Burnout syndrome is a sign we’re working ourselves to death


Every year I see an increasing number of patients who are overworked and over-stressed.

Workers across the UK and in London are working themselves into the ground, with over 60% of employees overworked by an average of 6.3 hours per week. There were almost 600,000 cases of work-related stress or burnout reported last year in the UK alone.

Most alarmingly, a recent study from Harvard has found that a stressful workplace can take up to 33 years off of your life.

Symptoms of stress vary from patient to patient, but common signs include headaches, agitation, insomnia, and lowered self-esteem. Short term memory loss, lack of enjoyment and difficulty in maintaining intimate relationships with partners are possible consequences as well.

Most of us experience these symptoms from time to time – we consider them a normal part of our busy working lives.

However, working under highly stressful conditions for extended periods of time  can ultimately lead to Burnout Syndrome: a state of physical and emotional exhaustion, demotivation and detachment.

The key culprit here is cortisol – a hormone which is released whenever we feel worried or anxious. Released in limited amounts, cortisol is not harmful to us. But when stress becomes chronic, it can start to have a serious impact on our emotional and physical well-being.

A recent WHO statistic shows that long working hours can shorten life expectancy by as much as nine years. Chronic stress, over a prolonged period, has been shown to weaken our immune system, as well as raising the risk of cancer and heart disease.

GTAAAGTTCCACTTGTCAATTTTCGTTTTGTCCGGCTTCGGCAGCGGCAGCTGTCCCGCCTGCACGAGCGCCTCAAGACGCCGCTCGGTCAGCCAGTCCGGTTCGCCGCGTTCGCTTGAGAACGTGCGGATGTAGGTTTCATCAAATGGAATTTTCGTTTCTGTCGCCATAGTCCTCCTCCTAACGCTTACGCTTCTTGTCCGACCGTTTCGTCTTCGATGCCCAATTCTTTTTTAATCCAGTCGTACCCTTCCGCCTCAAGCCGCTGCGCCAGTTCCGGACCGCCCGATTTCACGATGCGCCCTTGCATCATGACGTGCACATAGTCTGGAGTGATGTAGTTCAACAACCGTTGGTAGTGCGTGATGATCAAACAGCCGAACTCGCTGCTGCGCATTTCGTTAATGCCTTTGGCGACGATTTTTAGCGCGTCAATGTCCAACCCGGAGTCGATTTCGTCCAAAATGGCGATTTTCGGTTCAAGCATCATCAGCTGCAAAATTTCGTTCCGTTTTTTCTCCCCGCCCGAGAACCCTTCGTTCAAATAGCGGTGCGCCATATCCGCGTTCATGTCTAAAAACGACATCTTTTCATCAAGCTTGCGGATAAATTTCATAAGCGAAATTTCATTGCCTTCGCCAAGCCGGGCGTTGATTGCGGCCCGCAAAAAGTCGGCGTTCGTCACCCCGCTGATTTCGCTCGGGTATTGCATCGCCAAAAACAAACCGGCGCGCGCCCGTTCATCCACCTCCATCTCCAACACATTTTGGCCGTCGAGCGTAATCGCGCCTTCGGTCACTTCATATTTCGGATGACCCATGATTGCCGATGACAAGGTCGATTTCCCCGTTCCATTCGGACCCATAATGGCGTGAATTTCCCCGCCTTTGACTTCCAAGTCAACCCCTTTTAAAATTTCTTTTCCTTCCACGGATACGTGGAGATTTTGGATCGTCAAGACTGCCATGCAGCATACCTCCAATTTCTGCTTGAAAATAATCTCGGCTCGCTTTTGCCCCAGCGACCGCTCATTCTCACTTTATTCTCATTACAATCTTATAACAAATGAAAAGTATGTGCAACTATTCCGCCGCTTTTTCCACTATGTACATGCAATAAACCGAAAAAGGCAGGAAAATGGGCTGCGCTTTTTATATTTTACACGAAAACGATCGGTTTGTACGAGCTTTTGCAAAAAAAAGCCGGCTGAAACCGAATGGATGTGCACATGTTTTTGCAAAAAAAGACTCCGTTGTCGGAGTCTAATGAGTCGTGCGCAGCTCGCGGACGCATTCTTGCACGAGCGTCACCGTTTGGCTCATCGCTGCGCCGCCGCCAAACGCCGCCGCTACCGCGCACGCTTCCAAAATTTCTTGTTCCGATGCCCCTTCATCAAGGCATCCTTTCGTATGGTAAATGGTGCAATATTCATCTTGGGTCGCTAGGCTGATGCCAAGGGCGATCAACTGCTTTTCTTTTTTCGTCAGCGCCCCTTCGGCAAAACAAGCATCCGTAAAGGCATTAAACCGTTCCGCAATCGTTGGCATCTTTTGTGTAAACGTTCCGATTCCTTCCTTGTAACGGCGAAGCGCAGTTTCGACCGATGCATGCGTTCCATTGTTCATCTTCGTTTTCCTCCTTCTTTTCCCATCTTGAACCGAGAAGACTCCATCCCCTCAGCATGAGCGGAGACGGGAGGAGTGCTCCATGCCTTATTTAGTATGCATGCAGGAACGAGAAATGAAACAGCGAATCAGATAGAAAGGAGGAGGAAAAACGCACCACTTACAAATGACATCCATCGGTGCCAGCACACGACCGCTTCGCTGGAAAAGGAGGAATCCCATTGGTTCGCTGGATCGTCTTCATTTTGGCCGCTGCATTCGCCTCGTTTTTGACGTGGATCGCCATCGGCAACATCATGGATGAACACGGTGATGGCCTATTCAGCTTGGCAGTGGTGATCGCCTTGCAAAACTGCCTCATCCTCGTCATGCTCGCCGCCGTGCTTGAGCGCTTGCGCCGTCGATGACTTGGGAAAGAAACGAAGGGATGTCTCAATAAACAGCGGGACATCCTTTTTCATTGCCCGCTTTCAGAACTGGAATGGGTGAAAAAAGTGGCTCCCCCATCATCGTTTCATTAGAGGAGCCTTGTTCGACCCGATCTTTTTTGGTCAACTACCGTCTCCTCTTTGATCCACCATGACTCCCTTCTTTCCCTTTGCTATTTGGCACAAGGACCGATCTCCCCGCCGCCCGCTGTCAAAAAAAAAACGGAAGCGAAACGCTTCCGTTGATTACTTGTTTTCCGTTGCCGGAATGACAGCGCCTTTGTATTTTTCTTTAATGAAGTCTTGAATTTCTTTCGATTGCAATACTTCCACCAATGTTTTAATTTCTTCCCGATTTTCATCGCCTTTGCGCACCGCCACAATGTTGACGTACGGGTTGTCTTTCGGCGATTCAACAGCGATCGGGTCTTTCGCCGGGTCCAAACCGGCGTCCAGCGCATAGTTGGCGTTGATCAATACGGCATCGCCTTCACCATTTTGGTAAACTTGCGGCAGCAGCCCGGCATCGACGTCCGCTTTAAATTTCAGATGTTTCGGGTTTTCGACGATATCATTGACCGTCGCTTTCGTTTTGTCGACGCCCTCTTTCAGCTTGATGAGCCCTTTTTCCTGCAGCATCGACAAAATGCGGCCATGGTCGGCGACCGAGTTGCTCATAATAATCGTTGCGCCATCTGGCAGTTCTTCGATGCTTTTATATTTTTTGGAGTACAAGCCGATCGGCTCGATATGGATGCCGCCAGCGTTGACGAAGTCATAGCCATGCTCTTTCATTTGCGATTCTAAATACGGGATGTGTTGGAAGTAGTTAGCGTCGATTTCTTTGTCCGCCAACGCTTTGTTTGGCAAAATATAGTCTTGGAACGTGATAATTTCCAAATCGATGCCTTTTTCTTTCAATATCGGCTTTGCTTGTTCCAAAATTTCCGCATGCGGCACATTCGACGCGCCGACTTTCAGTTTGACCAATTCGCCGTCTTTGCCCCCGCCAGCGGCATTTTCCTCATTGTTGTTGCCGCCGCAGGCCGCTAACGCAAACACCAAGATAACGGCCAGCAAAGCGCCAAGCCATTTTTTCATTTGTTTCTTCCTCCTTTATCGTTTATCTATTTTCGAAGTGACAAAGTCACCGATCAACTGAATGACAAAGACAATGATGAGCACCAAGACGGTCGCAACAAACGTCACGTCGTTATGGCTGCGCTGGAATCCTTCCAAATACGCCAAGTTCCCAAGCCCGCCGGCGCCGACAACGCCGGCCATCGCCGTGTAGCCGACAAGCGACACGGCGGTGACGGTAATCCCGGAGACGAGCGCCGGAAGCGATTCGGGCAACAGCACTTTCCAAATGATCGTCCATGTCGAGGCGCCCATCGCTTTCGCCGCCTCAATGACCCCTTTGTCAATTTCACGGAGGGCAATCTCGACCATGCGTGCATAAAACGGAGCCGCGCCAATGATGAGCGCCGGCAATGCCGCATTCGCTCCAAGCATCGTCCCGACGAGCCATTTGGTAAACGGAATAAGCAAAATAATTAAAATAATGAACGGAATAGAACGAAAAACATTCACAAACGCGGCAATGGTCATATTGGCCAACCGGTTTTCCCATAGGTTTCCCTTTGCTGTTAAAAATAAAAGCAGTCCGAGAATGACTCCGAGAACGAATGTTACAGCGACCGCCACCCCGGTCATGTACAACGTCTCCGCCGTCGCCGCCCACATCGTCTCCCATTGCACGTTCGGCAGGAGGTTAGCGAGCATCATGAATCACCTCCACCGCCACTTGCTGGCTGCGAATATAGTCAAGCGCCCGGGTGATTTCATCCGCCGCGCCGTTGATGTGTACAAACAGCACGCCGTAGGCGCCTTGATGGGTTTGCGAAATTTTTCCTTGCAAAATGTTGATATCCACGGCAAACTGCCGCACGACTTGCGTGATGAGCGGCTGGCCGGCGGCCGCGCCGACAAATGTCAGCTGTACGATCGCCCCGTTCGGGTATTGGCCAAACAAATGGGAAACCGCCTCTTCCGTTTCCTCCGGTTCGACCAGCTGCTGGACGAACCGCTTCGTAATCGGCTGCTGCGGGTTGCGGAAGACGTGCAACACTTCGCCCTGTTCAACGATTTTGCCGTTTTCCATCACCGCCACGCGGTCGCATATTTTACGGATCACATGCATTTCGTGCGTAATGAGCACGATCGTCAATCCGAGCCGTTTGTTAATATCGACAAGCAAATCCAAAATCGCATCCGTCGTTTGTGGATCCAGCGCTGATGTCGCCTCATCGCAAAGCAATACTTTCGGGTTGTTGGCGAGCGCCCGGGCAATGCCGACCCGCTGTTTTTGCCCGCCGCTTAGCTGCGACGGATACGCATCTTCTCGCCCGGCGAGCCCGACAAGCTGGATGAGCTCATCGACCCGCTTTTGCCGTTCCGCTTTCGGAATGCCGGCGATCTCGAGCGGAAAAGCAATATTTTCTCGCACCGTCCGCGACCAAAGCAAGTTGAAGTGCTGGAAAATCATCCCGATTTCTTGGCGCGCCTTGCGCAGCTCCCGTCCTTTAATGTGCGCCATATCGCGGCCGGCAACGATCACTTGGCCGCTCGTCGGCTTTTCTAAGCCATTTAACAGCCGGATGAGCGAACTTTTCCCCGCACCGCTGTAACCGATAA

How to limit stress

If you are feeling stressed at work, reach out to your employer: they have a duty to ensure you feel supported to do your job well. Having a chat with them might be all it takes to reassure you. Don’t be shy about asking for extra training if you are struggling – it puts the onus on them to help you.

Get in to some basic healthy habits. You should be getting seven hours of sleep each night, as a minimum, to get yourself back on track.

Eat well and keep hydrated. Particularly if your job is desk-based, try to incorporate some physical activity into your day – even if it’s just getting in a lunchtime walk. And importantly, make sure you use your holiday and take time at home to recover from illnesses.

While these simple steps can undoubtedly help, I’m acutely aware that the growing incidences of burnout syndrome are a deeper social issue.

We now live in a 24-hour society, connected to the internet 24/7, and there’s an increasing expectation for us to be ‘always on’.

Unfortunately, however, our bodies just aren’t designed to function that way. It’s well documented that accessing mental health support services in the UK is a unnecessarily laborious process and, in many instances, this puts people off from seeking help altogether.

This is likely to become a ticking time bomb for the health of both our workforce and our economy if it continues to go unaddressed.

A positive development that we’re now seeing is that employers’ responsibilities towards protecting their workers’ mental health is now firmly on the agenda. We’re hearing more and more in the media about the possible benefits of a four-day working week, and companies are gradually waking up to the benefits of flexible working.

Some are going one step further, encouraging meditation sessions during the working day, for example.These are small things that can make a world of difference to an employee feeling overworked and under-appreciated.